Mechele A.: I think vampires are as hot and as fascinating now as they ever have been. I’d like to think that with introducing special powers for my vamps that readers never know what power will turn up in the next book and that keeps them coming back for more. Will there be a conduit? A vampire able to siphon off emotions? Mind control? Or a new power?
Night’s Journey has a kick butt heroine and a hero strong enough to match her. Anna Grace, while not impervious, is such a strong woman. Theo, quirky and stable, is a commanding man, not just because he has mind control powers. Together, they become the powerhouse needed to try to stop Titius, the villain. Nick and Sarah from Blood Kiss are secondary characters in Night’s Journey and I loved revisiting them.
I have at least two more books in my head to write in the Blood Lines series. After I write the next Settler’s Mine tale, the next Blood Lines is on tap. I’d like to explore the first vampire, who no one knows who they were. In Night’s Journey, I had a secondary character, Chey, who took me places in that book I’d not expected to go. I had planned for her to die but she wouldn’t and couldn’t. So, I know her story is going to be a wild ride. It’s probably next but I won’t swear to it.
PNR: Do you feel your writing is character driven or plot driven? How do you balance these two elements?
Mechele A.: Usually my characters come first, and then the plot is mostly constructed around or tailored to them. I think having my plots come about through the characters keeps a good balance of the two elements. Different characters will have different plots.
PNR: Could you tell us a little about the development of your characters? Who has been your favorite character to write? The most challenging?
Mechele A.: One of the first things that usually comes to me is the character’s name. A Harvey is going to be a different mindset to write than a Dirk. A description, both physical and personality, is the next part of the character I get. That helps put me in their frame of mind.
Sarah from Blood Kiss has been my favorite to write so far. She’s a strong woman, who found her strength through the events in Blood Kiss, yet she keeps this naivety that I find refreshing. She’s not going to be a character who becomes jaded, yet underneath she can be as tough as nails.
The most challenging character to write has either been Zelda from Settler’s Mine or Chey from Night’s Journey. Zelda is a woman who knows what she wants and will not stop at anything to get it. She’s incredibly feisty and tough. Yet, she also has a vulnerability that only her mate(s) see. Balancing that was difficult. Chey from Night’s Journey is so powerful, yet her mind has issues with how it sees the world. Trying to write her involved research. Not to mention she’s a strong character, who if Anna Grace hadn’t been so strong, too, Chey might have taken over the book. I really had to balance the two of them out when writing Night’s Journey.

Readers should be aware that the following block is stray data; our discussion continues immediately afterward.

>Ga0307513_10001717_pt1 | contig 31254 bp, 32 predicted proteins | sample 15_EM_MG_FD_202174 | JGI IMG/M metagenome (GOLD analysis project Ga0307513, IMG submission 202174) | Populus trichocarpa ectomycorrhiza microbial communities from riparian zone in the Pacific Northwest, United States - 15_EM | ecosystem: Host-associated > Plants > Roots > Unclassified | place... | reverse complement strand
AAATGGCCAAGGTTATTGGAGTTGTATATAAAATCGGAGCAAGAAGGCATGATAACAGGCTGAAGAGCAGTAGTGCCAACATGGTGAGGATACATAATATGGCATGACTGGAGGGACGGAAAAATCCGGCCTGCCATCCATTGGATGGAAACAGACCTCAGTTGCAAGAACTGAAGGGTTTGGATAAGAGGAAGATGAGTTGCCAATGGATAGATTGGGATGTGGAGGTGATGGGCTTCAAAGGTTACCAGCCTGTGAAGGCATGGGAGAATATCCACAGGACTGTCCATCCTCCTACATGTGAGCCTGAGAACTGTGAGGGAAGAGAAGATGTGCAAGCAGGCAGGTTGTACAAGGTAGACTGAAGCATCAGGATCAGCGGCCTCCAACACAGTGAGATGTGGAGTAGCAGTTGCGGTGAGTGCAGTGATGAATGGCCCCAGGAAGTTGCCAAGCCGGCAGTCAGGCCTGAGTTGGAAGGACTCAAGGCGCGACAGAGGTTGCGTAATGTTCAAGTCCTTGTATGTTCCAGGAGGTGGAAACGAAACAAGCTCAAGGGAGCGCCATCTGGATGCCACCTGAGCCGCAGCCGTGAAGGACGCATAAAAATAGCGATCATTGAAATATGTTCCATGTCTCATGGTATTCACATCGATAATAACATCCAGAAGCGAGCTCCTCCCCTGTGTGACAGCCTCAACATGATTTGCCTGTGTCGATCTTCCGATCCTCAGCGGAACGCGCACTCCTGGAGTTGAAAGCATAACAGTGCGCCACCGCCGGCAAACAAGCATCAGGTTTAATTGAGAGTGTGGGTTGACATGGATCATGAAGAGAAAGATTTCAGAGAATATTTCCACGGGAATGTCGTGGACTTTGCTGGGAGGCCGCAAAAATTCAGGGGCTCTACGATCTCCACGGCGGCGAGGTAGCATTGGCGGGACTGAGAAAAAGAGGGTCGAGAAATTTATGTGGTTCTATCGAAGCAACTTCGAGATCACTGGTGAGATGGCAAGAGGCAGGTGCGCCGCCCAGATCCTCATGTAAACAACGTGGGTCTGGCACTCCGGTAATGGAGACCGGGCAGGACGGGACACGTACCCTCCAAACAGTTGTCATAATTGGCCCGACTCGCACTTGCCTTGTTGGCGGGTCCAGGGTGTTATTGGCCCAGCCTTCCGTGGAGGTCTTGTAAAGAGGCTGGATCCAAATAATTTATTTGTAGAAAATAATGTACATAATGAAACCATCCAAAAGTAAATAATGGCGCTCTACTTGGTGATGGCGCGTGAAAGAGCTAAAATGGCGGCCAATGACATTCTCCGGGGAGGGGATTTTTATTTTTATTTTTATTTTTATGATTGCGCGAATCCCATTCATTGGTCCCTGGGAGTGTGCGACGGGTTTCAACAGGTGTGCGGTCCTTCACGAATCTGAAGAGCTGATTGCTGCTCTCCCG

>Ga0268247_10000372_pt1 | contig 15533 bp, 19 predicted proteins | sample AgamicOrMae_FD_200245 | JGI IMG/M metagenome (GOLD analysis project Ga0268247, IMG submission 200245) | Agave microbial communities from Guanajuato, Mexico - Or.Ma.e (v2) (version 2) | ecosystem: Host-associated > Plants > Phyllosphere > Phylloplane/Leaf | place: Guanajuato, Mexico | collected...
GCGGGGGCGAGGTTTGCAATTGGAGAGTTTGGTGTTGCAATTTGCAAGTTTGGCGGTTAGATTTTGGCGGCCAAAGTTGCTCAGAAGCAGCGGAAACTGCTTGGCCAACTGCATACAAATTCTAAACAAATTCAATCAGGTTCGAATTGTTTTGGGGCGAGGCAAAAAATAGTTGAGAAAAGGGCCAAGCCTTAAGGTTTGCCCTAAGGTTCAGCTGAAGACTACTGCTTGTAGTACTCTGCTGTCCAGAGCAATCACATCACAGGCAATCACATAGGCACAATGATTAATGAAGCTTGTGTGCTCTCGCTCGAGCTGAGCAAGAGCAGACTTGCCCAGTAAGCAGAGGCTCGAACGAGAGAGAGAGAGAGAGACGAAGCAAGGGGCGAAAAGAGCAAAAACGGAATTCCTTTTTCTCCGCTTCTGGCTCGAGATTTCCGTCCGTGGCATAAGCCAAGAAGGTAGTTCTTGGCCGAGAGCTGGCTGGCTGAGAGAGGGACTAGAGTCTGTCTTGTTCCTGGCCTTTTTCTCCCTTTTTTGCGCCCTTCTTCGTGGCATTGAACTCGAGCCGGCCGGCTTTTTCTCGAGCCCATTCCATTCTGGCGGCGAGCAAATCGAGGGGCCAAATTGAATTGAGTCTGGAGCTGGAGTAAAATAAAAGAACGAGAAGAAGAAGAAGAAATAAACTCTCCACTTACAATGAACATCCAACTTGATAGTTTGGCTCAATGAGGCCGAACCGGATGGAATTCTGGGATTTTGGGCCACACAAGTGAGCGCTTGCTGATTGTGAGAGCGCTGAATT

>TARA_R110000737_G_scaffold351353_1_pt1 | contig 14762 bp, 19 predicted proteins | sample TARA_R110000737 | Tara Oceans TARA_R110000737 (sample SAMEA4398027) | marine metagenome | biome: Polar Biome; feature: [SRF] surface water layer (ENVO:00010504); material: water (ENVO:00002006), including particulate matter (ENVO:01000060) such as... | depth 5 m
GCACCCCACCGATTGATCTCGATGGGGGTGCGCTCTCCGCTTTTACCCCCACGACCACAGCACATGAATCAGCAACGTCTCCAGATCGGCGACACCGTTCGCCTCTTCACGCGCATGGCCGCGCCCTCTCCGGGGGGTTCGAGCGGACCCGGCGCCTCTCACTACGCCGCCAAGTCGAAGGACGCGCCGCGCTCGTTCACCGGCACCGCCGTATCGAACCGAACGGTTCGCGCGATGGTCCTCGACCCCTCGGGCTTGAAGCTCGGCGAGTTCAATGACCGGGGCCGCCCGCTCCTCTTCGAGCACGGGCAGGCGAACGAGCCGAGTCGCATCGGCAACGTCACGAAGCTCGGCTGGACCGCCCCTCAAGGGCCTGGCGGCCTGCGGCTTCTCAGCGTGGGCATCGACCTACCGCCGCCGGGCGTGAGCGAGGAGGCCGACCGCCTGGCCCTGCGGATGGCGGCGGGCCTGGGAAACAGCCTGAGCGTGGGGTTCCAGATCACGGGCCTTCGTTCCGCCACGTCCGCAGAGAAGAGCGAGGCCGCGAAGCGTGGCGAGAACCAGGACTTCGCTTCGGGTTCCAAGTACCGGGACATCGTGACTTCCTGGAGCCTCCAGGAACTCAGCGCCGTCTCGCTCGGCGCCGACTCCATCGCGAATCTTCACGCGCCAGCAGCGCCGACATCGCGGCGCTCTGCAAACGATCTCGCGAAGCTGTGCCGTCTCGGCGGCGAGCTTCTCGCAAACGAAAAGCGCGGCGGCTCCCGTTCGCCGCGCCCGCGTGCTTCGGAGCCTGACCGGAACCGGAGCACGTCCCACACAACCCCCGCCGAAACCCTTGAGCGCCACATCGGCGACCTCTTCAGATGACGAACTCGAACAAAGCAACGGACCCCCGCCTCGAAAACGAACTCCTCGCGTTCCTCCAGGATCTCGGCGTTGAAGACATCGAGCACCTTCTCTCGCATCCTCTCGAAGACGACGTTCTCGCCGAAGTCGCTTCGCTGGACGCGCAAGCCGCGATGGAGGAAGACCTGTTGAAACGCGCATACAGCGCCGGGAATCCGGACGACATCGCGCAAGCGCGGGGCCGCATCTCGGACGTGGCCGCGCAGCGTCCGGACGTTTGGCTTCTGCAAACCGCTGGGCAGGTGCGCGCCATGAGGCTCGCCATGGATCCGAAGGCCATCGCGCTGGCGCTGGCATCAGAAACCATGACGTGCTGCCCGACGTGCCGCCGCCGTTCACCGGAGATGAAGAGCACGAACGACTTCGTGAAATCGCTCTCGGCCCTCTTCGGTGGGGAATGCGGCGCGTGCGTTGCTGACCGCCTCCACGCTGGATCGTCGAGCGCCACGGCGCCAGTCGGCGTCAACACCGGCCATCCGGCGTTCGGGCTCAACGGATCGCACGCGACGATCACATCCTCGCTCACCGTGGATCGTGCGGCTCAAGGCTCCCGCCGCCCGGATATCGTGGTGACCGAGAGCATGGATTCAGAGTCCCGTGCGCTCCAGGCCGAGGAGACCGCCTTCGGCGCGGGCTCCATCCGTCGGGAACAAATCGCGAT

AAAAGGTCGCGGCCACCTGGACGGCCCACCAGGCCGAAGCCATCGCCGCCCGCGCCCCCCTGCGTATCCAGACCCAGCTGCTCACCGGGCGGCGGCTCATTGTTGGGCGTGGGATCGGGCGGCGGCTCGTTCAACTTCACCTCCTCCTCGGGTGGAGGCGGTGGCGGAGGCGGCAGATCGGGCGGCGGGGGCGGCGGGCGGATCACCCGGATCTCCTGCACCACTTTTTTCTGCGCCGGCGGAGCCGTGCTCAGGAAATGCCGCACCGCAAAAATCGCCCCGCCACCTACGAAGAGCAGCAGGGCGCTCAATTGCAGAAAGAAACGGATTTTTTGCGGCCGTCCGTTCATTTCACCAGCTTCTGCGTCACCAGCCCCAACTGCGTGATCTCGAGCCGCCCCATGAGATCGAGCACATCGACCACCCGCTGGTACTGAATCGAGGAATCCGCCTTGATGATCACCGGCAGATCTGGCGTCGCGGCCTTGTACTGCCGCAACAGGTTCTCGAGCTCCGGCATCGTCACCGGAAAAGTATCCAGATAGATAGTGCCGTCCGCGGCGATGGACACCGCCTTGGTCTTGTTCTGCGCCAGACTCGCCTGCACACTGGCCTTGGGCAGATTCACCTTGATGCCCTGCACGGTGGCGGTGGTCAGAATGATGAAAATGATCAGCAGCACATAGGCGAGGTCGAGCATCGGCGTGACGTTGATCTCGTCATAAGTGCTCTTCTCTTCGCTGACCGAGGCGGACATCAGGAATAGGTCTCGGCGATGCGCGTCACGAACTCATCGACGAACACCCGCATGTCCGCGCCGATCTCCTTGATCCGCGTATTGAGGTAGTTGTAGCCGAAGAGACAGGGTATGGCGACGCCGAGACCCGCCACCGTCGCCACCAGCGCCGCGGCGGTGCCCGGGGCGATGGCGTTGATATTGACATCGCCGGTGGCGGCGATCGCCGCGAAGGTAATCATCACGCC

PNR: With the recent reader interest in erotic romance, print publishers have entered a market niche that was formally covered by the epublishers. What do you feel accounts for the shift in attitude toward erotic romance; reader and publisher?
Mechele A.: I’m a firm believer that when you open the bedroom door, you open everything up emotionally in your characters. I think readers respond to that when it’s done well. I know I do. That type of story was found first in epublishing, and it was successful, which led to print publishers to try to tap into that market. That has shifted attitudes about the erotic romance genre.
PNR: How do you feel the sensual/erotic genre has affected the romance genre in general, the paranormal genre specifically? In your opinion, how far can you go with erotic content and have it still be considered romance?
Mechele A.: I think the sensual/erotic genre has opened up the romance genre. I know it’s really popular right now and the market will stabilize, but the more erotic works aren’t going away. I think it’s great in that it gives those (like me!) what they want to read while there is still room in the genre for those who want to read the more traditionally written romances. I think the more erotic genre has upped the possibilities in paranormal romance like it has romance across the board. Those who write about gritty vampires (or shifters or gargoyles or beasts) can now get gritty in the bedroom to suit the story they are telling, while again, there is room in the genre for those who don’t want to write erotic.
For me, a happily ever after (not necessarily a marriage and a baby carriage but a commitment) is a must for romance. If that isn’t there, for me, it’s not romance. So that’s one place where more erotic works part ways with romance. I also think that emotion needs to happen behind the sex, or to me, it’s not romance. A string of sex scenes is sometimes fun to read but I like to have a depth to a story that I don’t think that can have.
PNR: How would you describe the sensuality level of your books; do you find it challenging to write the hot love/sex scenes that readers demand?
Mechele A.: My books range from sensual to erotic. The love scenes in my books come out of the characters and the plot, so I don’t find them that challenging. They happen where they need to and that makes them easier to write.
PNR: What is it about the paranormal romance genre that captures your imagination?